A paradox in sport culture
Can exercise cause as serious an addiction as drugs?
by Istvan Miskolczy
image courtesy of pixabay.com via Pexels
Generally, people use the term ‘addictive’ for describing their strong bonding towards harmful things such as drugs, alcohol, cigarettes, and so on. However, not just ‘bad things’ can cause addiction, as playing sport is also among those enjoyable and helpful activities, which – despite their healthiness – can be addictive. ‘Exercise addiction’ is a frequently used term between psychologists. They use it for a person who is in a strong, unhealthy relationship with sport activities or physical exercises. Although harm caused by the additivity of sport and the effects of drugs is incomparable, we can still identify some similarities between addiction to both drugs and sport.
The scheme behind them is the same, and it is also the answer for the popular question: why do we get addicted? People could be dependent to things because of the lack of achievement of different aims or things, the exaggerated desire they feel towards something, and the possible consequences of a trauma in their lives, or their hopelessness. This is especially true for sport as well. Scarcity of self-confidence, body image disorder, and excessive external pressure can all result in exercise addiction.
These examples are similar in the biological sense too. Doing exercise releases the exact same chemicals as taking drugs. The endorphins and dopamine in our brains are responsible for our well-being, happiness, and pleasure. Increasing the amount of these chemicals in our body by doing exercises or drugs is the biological reason for getting addicted. In general, humans want to pursue happiness, and these molecules are helping in this.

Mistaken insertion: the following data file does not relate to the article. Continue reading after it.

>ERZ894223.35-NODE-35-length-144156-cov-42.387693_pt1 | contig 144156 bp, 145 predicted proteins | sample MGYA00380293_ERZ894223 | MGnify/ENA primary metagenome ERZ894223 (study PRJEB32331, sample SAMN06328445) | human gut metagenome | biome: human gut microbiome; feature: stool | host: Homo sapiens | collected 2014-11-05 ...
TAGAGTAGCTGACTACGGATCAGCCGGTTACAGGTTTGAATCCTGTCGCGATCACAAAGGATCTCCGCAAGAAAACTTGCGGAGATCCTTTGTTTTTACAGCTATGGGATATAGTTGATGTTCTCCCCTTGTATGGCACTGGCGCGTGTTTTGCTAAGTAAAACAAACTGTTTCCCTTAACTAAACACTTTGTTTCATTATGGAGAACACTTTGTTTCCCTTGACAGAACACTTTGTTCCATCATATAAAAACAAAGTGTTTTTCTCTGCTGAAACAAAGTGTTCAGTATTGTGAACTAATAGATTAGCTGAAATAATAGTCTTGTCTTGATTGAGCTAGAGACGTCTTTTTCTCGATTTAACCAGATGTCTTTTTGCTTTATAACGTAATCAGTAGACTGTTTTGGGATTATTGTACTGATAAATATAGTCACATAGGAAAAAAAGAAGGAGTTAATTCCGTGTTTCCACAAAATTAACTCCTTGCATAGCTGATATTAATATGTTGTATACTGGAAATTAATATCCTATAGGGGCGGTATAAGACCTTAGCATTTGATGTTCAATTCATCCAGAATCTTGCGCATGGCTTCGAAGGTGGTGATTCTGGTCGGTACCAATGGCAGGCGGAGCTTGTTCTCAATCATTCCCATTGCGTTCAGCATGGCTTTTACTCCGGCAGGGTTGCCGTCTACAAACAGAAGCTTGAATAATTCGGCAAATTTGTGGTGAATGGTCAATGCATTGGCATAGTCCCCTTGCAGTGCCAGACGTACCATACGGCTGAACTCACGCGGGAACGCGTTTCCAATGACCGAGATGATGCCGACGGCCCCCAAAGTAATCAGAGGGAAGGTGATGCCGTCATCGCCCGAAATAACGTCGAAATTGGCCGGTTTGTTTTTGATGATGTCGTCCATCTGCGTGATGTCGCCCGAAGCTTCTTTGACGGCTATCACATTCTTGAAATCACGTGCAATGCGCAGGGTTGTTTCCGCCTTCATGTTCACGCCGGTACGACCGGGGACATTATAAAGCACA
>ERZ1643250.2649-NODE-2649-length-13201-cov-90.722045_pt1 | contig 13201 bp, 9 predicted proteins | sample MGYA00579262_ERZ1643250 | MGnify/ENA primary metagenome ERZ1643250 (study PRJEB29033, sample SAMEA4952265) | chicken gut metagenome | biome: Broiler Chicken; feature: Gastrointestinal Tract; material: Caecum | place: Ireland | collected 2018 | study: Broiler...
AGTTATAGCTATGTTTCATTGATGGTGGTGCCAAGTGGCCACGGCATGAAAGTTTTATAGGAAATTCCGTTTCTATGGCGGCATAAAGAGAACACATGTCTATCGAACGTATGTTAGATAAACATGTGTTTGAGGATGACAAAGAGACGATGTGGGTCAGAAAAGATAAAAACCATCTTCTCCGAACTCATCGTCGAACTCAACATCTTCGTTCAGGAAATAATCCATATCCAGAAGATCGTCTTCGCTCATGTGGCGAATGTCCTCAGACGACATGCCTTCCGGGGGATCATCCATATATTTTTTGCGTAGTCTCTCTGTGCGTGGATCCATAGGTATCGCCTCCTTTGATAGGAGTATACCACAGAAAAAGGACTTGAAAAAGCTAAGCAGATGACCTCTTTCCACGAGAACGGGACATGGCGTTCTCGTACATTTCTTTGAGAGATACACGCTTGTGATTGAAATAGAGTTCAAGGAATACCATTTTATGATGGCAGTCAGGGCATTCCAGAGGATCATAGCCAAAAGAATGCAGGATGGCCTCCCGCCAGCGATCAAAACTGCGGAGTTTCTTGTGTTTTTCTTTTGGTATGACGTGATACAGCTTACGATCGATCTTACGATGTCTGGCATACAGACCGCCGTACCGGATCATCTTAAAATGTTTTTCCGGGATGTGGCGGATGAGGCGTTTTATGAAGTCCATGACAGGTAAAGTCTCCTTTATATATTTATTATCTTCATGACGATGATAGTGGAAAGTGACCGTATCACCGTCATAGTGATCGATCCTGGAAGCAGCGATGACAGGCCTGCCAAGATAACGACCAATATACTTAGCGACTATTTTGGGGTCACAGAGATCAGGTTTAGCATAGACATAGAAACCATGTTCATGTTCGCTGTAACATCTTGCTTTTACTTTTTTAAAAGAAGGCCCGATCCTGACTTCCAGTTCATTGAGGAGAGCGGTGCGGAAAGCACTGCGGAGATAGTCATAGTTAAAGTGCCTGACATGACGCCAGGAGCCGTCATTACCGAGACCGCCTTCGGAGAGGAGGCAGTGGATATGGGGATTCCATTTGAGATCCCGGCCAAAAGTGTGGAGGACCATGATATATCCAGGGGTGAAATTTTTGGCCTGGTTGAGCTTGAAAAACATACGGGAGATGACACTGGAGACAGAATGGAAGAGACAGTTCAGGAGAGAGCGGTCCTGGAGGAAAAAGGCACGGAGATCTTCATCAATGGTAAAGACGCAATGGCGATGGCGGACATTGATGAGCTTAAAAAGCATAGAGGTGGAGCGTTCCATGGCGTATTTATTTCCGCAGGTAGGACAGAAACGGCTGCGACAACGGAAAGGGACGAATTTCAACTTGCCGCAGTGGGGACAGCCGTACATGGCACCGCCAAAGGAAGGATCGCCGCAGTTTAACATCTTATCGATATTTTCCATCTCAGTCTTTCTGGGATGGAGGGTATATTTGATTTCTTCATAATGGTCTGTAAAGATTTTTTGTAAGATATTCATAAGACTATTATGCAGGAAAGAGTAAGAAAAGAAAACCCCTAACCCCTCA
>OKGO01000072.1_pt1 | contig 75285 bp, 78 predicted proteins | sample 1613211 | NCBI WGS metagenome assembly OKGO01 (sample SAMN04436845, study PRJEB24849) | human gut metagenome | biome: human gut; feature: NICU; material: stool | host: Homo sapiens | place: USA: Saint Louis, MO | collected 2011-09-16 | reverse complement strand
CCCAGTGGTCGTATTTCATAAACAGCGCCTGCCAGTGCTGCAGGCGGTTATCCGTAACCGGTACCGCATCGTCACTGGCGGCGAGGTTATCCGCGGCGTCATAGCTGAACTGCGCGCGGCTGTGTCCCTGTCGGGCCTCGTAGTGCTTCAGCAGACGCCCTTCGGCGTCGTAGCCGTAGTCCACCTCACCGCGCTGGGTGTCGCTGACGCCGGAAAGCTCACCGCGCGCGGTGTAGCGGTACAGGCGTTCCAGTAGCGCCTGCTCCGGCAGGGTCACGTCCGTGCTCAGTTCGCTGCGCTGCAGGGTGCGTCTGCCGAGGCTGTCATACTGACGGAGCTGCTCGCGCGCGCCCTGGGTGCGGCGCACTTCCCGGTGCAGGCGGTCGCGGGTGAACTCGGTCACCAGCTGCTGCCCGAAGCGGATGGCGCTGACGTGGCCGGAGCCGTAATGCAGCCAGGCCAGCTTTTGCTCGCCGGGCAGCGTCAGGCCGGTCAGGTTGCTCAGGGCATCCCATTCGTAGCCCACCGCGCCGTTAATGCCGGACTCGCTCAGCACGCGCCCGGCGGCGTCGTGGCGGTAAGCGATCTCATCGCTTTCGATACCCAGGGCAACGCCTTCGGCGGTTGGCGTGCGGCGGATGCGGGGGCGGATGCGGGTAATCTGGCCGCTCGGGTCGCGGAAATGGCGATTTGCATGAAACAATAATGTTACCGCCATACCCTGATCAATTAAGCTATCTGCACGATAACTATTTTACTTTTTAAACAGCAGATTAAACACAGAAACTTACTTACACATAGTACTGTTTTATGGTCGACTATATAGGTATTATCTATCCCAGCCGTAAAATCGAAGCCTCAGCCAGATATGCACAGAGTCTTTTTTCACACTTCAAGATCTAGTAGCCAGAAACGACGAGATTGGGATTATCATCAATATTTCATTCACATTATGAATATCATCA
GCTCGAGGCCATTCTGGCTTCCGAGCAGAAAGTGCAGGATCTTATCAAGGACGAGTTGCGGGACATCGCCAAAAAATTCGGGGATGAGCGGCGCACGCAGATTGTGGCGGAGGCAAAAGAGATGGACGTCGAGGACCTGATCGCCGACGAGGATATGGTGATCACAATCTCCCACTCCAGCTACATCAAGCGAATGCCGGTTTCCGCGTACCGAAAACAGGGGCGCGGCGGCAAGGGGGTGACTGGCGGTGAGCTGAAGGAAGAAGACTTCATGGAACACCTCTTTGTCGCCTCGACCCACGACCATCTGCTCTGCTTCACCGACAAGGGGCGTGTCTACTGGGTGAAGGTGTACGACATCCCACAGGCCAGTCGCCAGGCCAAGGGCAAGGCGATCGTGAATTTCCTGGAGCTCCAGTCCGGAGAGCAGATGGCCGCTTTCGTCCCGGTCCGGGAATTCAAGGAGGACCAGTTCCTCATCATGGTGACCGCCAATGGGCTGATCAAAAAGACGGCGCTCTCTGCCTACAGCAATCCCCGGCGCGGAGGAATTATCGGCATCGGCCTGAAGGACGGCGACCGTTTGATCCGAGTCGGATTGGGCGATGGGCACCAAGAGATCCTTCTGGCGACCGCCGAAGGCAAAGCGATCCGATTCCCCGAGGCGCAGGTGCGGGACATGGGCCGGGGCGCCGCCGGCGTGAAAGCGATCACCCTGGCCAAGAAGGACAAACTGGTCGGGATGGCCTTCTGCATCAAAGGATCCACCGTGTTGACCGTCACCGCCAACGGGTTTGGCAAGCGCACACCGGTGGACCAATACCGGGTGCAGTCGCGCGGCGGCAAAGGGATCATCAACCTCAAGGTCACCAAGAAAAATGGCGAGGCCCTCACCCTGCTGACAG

‘Addiction’ itself is ergo equally serious in both cases. However, the consequences certainly are extremely different. The frequent use of drugs can result in the complete psychical and mental decline of the human body. In contrast, the exercise addiction can cause ‘only’ reduction in other activities, anxiety after a period without doing sports, or physical injuries, which could be the result of not leaving enough time for recovering or treating already existing injuries, due to the necessity and inner constraint for doing exercises, because those who are addicted to sports usually feel that they must go for a run or do some exercises. We can say that the question is a paradox indeed. How can we be addicted to something which is fundamentally healthy, beneficial and useful? Moreover, the boundary between a sportsman who is addictive and another who is not is really narrow. What makes a person exercise addictive? How can we define sports addiction? It is still under debate between scientists and psychologists. Although both the biological and physical method of becoming addicted to sports or drugs is more or less the same, the consequences are completely different, and a drug addict’s life and health is in higher danger than a sports addict’s. However, a lot of sports players are competing, racing, and pushing their limits to the maximum, until an injury occurs (for instance Usain Bolt in the London World Championships in 2017), but that is definitely not the same case as drugs.